By Tara Rippin • 31 August 2020 • 19:44
AID: Mayor of Benidorm, Toni Perez announces new aid for families hardest hit by the Covid-19 crisis. CREDIT: Ayuntamiento de Benidorm
An additional half a million euros has been secured to help families hardest hit by the Covid-19 pandemic in Benidorm.
TO date, €1.4 million has already been given to more than 1,600 people in the town, to try to mitigate the social and economic affect of the crisis.
“We have practically consumed the €1.4 million that we allocated,” said town mayor, Toni Perez, pointing out that the cash “corresponds to 20 per cent of the surplus of 2019, the maximum percentage that the government of Spain has allowed the municipalities to allocate to measures related to the crisis of coronavirus.
“From the minute zero we had the conviction and commitment to allocate this aid to the families of Benidorm, to inject economy into the home.”
Since the start of the pandemic, 1,436 ‘aids’ have been granted and 182 support resources have been established in Benidorm, totalling €1,394,100, leaving €5,900 of the amount initially reserved.
This is “an insufficient remainder to meet the pending requests, which has led the local government to promote a budget modification, which was signed today, to inject an extraordinary €500,000 from current resources of the 2020 budget,” explained Perez.
The mayor expressed “apologies to the beneficiaries of these aids for the delay” in payment, sending a “message of hope” and said the council will take care of all the requests for aid “within this year.”
He added that the local authority is “already resolving and paying municipal aid to companies, businesses, SMEs and self-employed, for which has been allocated €1.5 million.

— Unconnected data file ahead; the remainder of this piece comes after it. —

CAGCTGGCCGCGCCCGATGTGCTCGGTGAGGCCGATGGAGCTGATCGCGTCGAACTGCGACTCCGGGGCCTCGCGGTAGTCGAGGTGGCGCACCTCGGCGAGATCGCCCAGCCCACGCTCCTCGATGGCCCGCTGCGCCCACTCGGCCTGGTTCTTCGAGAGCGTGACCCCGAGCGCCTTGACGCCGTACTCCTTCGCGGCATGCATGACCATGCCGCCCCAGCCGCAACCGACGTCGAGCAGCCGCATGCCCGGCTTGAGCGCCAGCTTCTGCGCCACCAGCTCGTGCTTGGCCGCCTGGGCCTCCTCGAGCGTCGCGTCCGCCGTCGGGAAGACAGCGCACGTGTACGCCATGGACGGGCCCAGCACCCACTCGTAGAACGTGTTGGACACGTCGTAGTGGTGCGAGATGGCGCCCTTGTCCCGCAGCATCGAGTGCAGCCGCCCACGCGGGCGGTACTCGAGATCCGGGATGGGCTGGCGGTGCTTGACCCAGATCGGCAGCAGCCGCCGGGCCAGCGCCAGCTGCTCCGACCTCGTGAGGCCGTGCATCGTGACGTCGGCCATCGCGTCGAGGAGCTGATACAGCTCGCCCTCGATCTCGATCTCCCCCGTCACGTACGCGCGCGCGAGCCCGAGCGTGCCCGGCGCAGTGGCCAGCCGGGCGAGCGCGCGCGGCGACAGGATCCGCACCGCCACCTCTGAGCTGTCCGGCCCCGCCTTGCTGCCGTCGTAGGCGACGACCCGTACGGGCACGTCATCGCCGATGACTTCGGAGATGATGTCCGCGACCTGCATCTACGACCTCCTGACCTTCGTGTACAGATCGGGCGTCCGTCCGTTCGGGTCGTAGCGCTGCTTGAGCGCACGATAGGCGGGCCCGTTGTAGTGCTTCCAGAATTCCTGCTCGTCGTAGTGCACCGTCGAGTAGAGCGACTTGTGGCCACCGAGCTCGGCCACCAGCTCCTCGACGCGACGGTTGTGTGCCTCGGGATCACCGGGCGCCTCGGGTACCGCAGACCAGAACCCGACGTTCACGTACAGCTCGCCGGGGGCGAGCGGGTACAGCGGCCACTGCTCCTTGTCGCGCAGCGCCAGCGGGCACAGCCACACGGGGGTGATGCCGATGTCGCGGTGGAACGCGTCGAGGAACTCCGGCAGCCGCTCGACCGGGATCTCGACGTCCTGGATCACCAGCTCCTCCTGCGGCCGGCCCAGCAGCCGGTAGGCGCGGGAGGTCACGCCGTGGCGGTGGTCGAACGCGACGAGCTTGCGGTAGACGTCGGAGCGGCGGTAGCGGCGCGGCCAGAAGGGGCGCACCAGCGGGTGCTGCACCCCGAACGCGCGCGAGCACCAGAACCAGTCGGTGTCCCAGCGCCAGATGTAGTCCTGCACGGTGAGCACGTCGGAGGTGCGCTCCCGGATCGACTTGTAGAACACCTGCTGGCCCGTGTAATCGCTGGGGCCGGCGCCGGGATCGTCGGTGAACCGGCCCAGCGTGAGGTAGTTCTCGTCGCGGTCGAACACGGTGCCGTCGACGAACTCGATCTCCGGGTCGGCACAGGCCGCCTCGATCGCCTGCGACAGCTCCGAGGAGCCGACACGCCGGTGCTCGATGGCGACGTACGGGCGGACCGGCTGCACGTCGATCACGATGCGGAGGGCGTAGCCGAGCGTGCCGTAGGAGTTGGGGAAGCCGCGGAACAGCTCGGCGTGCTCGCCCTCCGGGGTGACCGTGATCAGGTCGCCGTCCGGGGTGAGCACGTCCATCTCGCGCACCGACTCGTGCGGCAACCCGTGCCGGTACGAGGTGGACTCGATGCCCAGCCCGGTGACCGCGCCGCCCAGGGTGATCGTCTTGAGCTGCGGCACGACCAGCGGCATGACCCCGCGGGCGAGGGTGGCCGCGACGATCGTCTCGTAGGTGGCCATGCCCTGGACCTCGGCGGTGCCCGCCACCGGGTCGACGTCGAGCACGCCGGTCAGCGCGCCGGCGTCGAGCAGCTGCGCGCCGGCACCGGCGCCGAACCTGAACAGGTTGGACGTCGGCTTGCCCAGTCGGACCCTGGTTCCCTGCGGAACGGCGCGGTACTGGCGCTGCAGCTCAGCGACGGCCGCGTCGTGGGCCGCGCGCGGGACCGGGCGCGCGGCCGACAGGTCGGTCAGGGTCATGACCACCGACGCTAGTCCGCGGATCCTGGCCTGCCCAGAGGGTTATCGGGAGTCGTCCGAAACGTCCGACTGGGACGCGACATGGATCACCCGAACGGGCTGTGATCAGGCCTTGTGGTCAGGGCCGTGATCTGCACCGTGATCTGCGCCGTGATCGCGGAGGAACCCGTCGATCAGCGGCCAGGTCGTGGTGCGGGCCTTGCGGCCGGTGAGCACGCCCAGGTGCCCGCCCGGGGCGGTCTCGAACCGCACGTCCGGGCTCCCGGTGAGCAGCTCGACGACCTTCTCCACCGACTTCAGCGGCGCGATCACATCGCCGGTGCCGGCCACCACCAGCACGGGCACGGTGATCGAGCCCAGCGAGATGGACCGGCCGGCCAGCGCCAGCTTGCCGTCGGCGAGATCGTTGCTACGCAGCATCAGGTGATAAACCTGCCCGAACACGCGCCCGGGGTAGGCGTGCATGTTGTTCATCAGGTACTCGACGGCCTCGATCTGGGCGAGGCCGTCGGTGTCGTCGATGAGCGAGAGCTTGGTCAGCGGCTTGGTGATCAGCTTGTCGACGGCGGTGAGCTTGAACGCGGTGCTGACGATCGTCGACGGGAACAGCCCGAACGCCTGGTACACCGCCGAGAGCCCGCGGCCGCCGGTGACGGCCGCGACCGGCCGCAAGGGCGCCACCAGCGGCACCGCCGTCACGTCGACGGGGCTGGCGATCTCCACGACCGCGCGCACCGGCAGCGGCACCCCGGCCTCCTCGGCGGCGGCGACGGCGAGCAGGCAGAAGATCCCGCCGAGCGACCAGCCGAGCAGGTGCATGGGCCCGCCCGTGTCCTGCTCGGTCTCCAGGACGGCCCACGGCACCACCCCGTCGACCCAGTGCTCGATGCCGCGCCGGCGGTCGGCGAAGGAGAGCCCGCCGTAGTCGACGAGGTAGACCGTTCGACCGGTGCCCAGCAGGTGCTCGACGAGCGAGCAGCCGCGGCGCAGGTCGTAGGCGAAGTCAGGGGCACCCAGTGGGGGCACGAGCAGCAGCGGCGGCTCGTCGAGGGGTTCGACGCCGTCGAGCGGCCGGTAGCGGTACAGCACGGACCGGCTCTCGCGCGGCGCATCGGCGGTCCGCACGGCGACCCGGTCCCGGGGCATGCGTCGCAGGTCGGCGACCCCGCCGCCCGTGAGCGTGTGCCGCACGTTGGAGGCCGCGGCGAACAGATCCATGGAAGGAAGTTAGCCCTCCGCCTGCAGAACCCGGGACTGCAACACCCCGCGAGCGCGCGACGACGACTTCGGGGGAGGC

“This town hall is not going to do as other administrations, which have launched calls for applications and then send a letter to most of the petitioners to tell them that there is no budget left to meet their request, even if it meets the requirements and conditions established,” said Perez.
He said he regretted that many families in Benidorm are still waiting for the Minimum Life Income, announced in late May by the Spanish government, or to collect the ERTE.
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Tara Rippin is a reporter for Spain’s largest English-speaking newspaper, Euro Weekly News, and is responsible for the Costa Blanca region.
She has been in journalism for more than 20 years, having worked for local newspapers in the Midlands, UK, before relocating to Spain in 1990.
Since arriving, the mother-of-one has made her home on the Costa Blanca, while spending 18 months at the EWN head office in Fuengirola on the Costa del Sol.
She loves being part of a community that has a wonderful expat and Spanish mix, and strives to bring the latest and most relevant news to EWN’s loyal and valued readers.
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